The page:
Earlier this month – Monday 6th February, to be exact – saw the nation embrace National Sickie Day. This coincided nicely with the Brexit white paper that accidentally claimed that British workers are entitled to 14 week holiday. These twinned occurrences got us thinking. How much does a holiday allowance affect an employee’s work? Would holidays affect a job offer? If not enough holiday days are on offer, have people ‘pulled sickies’ in order to get more time off?
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So we did our research! We sent out a poll asking a couple of questions about holidays and sick days, and received quite a lot of responses.
Our respondents get an average of 24.13 days holiday per year, with the lowest holiday package being 16 days, the highest 35, and most workers falling in the middle at 25 days. However, they also thought that an average of 26.12 days holiday was a reasonable annual package, with the lowest still at 16 days, the highest at a considerably higher 40, and most of the answers falling, again, square in the middle at the 25 days. Given the legal minimum entitlement for UK holiday, 25 days holiday is a fairly generous package. 25 days also seems to be an industry norm (though some of those days may be allocated to Christmas). So 26.12 days would obviously be more generous still.
It’s only a small difference, but this discrepancy of two whole days’ holiday between the averages of how much holiday employees get and how much they think is reasonable is interesting. Most respondents answered 25 to both questions, but there’s certainly a slight trend towards thinking that more holiday is reasonable.
The Prevalence of Pulling Sickies
Almost a quarter (24.19%) of our respondents have taken a sick day because they didn’t have enough holiday. This actually ties in with national findings on this topic. This 2014 poll found that 20% of workers would fake illness to get out of work on a Monday – and a further 15% would consider it.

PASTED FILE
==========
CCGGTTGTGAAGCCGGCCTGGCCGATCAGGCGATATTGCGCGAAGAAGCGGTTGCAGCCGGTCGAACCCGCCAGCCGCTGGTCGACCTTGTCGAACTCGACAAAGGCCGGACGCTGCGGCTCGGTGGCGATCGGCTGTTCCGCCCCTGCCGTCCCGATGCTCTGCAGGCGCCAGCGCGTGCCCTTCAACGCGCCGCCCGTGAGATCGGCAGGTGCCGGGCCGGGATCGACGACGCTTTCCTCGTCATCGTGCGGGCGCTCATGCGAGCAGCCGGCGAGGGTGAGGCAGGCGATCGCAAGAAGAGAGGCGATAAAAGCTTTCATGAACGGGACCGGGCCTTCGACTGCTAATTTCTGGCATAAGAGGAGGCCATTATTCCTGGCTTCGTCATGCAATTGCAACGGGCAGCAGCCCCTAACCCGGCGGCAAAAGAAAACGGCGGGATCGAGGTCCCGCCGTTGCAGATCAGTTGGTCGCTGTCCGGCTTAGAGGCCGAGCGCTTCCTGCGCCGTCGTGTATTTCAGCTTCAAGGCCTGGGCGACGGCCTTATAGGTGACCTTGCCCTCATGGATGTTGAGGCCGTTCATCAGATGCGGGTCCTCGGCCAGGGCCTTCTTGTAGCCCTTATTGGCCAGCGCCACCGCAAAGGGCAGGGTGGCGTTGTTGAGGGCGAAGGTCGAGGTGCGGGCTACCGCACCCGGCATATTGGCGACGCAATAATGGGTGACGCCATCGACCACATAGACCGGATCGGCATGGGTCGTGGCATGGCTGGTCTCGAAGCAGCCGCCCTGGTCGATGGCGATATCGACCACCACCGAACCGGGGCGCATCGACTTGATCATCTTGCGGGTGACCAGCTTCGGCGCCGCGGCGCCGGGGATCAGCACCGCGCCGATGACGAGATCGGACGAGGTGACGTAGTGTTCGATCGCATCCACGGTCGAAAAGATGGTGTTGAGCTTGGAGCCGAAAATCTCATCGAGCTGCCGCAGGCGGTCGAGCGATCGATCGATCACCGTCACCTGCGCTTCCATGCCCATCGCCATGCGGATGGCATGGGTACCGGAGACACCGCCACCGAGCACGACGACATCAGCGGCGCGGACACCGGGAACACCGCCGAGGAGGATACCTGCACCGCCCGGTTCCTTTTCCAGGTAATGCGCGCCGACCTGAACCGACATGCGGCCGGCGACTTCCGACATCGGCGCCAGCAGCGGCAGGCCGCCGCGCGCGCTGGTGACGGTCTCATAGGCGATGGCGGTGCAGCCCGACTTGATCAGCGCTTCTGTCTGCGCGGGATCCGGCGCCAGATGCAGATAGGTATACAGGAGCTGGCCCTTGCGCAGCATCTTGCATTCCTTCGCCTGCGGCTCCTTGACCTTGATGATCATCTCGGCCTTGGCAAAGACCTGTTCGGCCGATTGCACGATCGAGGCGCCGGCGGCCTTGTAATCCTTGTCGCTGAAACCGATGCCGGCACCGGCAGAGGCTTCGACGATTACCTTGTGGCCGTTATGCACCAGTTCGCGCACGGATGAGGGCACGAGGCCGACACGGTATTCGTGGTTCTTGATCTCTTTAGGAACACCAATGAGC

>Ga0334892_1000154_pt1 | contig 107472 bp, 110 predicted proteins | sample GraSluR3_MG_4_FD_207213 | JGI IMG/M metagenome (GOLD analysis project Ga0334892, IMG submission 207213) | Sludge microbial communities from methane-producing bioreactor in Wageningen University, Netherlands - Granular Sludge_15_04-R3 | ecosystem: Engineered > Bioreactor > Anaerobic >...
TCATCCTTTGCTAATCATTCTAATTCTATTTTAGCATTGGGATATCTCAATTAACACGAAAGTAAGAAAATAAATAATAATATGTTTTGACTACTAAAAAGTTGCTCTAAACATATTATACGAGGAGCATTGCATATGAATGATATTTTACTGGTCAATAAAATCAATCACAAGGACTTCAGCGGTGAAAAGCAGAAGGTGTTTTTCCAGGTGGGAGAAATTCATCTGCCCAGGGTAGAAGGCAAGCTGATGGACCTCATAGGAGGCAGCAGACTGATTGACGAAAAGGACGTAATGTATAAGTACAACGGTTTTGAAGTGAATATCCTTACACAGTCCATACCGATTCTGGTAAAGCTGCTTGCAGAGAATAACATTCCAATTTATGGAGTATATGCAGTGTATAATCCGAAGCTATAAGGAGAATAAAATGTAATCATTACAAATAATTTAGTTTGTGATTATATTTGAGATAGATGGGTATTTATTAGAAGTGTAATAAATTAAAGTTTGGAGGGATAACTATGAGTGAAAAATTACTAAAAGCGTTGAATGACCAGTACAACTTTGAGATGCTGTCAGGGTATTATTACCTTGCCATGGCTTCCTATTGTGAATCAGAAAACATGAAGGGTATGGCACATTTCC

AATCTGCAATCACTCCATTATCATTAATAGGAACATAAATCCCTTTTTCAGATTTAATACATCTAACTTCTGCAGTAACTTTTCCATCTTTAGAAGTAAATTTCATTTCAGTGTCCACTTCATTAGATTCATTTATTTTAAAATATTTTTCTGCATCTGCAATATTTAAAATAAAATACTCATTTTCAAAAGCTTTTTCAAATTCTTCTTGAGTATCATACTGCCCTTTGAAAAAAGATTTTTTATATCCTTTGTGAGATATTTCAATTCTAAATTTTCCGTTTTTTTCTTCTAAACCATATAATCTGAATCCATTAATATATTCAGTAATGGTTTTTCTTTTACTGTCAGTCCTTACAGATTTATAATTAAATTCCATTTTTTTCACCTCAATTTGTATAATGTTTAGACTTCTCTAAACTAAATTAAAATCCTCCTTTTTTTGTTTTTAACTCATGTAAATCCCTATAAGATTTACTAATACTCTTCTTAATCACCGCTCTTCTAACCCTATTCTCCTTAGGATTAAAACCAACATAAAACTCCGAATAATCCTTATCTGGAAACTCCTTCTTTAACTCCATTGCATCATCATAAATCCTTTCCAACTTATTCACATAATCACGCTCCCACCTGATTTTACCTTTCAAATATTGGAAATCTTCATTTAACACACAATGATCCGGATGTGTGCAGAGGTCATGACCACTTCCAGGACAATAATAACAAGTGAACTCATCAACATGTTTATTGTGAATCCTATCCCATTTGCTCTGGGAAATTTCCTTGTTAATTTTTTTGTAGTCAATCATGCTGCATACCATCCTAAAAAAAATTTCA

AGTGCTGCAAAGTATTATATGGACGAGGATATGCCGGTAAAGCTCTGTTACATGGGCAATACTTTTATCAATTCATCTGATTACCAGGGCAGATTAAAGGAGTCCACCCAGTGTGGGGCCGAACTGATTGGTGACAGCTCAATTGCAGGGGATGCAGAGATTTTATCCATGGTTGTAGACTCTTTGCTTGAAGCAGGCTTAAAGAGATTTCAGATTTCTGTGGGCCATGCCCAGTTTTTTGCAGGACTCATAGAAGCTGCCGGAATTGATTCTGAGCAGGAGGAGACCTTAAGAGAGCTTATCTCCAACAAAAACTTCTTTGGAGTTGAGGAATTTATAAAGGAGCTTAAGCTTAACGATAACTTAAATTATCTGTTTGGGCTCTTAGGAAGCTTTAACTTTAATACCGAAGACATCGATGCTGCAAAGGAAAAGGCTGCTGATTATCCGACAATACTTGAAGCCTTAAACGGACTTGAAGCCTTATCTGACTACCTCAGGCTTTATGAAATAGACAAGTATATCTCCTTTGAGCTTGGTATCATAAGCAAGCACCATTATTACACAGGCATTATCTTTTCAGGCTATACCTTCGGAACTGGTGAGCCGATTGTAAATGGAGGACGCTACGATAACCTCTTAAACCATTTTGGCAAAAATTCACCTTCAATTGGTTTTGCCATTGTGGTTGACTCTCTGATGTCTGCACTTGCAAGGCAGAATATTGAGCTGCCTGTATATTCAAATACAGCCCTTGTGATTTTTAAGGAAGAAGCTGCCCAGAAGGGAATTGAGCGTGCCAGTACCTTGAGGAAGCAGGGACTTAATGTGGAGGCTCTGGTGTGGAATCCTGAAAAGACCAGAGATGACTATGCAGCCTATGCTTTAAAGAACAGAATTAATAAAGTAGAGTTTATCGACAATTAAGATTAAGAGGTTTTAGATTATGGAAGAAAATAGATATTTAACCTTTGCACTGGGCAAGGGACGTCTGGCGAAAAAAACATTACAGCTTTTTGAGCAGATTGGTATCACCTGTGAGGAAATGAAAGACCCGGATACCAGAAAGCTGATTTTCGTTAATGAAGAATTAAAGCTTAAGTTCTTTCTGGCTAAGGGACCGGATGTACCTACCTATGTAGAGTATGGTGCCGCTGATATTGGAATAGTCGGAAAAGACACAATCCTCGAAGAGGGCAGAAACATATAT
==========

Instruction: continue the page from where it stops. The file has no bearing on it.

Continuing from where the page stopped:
There are articles full of advice for dealing with employees who have pulled sickies having been refused holiday (taking the denied time off as sick), or taking a sick day at the start or end of an agreed holiday. Tips include taking pre-emptive action by speaking to the employee about rumours that they are planning to take a sick day, holding a return-to-work meeting with the employee, and to not be afraid to instigate a disciplinary process if necessary.
Similarly, suggestions abound on how to prevent employees pulling sickies in the first place. First among these is approving employee morale with implementing perks and reward systems, improving company culture and the physical office environment, introducing flexible working, and increasing the company holiday package. Of course, these are going to be very dependent on your means as a company!
That’s Great, But Do These Ideas Work?
Some of these ideas may seem token or gimmicky – but they really can work. Companies have found that giving employees an extra day off – such as paid holiday on their birthday – results in ‘an immediate drop in sickies’.
Another potential solution to this problem is for companies to include duvet days as part of their holiday package. This doesn’t seem to be too popular with employers, however, since only 4.84% of our respondents are offered them.
Our suspicion is that duvet days are perceived as being part of the trend of fun but ultimately gimmicky soft benefits (like an office pool table or beer on a Friday). However, duvet days actually seem to do a service to companies. Research conducted in the USA, where duvet days originated back in the 90s, reported that some companies have managed to cut absence and sick days by around 40%. After all, if you accept that faked sick days are inevitable, then why not simply ‘make them official?’
But, of course, smaller companies aren’t really in a position to offer them because of the increase in workload that would result for the rest of the team. And, logistically, they do present problems to employers, even in larger companies.
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Holidays Are Really Pretty Important
Lastly, and most significantly, it turns out that just over a quarter of respondents (25.81%) have turned down a role purely on the basis of the holiday package, and nearly a quarter of respondents (22.58%) believe that the holiday package is more important than the salary.
These two statistics really show how crucial good holiday packages can be. Basically a quarter of people believe that holidays are of higher value than salaries, and would turn down a role – and have done so – on the basis that the holidays offered weren’t enough.
Holiday allowance is clearly more important than many give it credit for. A quarter of people, give or take a percent or two, would pull a sickie to have more days off. A quarter would turn down a role if the holiday package wasn’t good enough. And a quarter believe that holidays trump salaries – that’s pretty significant!
Benefits and holidays are important. If you’re offering an employee the same money as another company, it will come down to the benefits – possibly even if you’re offering more money. If a candidate or an employee tells you that they’re leaving or not accepting an offer because of the holiday package, listen to them! Don’t let your holiday package be the reason you lose an excellent (potential) employee.